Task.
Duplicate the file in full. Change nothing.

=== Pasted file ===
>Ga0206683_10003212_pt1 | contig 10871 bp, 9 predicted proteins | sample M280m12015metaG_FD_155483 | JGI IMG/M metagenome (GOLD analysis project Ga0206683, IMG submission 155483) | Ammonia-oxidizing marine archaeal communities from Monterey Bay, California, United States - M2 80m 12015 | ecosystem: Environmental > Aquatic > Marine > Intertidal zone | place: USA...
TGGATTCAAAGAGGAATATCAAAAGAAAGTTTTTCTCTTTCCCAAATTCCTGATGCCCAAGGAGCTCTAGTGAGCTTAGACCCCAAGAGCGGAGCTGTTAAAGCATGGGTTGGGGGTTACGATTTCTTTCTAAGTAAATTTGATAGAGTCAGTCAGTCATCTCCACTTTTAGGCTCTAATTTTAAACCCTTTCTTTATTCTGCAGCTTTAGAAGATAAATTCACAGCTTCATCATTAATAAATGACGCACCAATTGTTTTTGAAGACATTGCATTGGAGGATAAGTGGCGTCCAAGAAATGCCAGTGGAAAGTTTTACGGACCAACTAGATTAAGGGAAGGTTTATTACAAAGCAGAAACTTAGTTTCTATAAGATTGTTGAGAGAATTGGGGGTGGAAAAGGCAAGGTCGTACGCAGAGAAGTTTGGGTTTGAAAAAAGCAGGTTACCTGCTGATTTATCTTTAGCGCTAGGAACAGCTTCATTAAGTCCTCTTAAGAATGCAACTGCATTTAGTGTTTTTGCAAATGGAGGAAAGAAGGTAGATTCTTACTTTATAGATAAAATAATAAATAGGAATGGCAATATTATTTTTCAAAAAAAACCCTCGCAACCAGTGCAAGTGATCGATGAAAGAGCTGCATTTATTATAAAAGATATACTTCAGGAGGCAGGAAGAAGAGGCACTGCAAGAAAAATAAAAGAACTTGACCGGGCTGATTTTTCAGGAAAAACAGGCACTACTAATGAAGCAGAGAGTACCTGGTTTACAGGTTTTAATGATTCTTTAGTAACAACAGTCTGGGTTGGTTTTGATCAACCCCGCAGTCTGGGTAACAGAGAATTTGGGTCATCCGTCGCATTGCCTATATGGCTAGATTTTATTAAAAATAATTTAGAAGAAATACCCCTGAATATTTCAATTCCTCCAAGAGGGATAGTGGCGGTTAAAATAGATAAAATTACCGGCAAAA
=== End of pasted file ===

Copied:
>Ga0206683_10003212_pt1 | contig 10871 bp, 9 predicted proteins | sample M280m12015metaG_FD_155483 | JGI IMG/M metagenome (GOLD analysis project Ga0206683, IMG submission 155483) | Ammonia-oxidizing marine archaeal communities from Monterey Bay, California, United States - M2 80m 12015 | ecosystem: Environmental > Aquatic > Marine > Intertidal zone | place: USA...
TGGATTCAAAGAGGAATATCAAAAGAAAGTTTTTCTCTTTCCCAAATTCCTGATGCCCAAGGAGCTCTAGTGAGCTTAGACCCCAAGAGCGGAGCTGTTAAAGCATGGGTTGGGGGTTACGATTTCTTTCTAAGTAAATTTGATAGAGTCAGTCAGTCATCTCCACTTTTAGGCTCTAATTTTAAACCCTTTCTTTATTCTGCAGCTTTAGAAGATAAATTCACAGCTTCATCATTAATAAATGACGCACCAATTGTTTTTGAAGACATTGCATTGGAGGATAAGTGGCGTCCAAGAAATGCCAGTGGAAAGTTTTACGGACCAACTAGATTAAGGGAAGGTTTATTACAAAGCAGAAACTTAGTTTCTATAAGATTGTTGAGAGAATTGGGGGTGGAAAAGGCAAGGTCGTACGCAGAGAAGTTTGGGTTTGAAAAAAGCAGGTTACCTGCTGATTTATCTTTAGCGCTAGGAACAGCTTCATTAAGTCCTCTTAAGAATGCAACTGCATTTAGTGTTTTTGCAAATGGAGGAAAGAAGGTAGATTCTTACTTTATAGATAAAATAATAAATAGGAATGGCAATATTATTTTTCAAAAAAAACCCTCGCAACCAGTGCAAGTGATCGATGAAAGAGCTGCATTTATTATAAAAGATATACTTCAGGAGGCAGGAAGAAGAGGCACTGCAAGAAAAATAAAAGAACTTGACCGGGCTGATTTTTCAGGAAAAACAGGCACTACTAATGAAGCAGAGAGTACCTGGTTTACAGGTTTTAATGATTCTTTAGTAACAACAGTCTGGGTTGGTTTTGATCAACCCCGCAGTCTGGGTAACAGAGAATTTGGGTCATCCGTCGCATTGCCTATATGGCTAGATTTTATTAAAAATAATTTAGAAGAAATACCCCTGAATATTTCAATTCCTCCAAGAGGGATAGTGGCGGTTAAAATAGATAAAATTACCGGCAAAA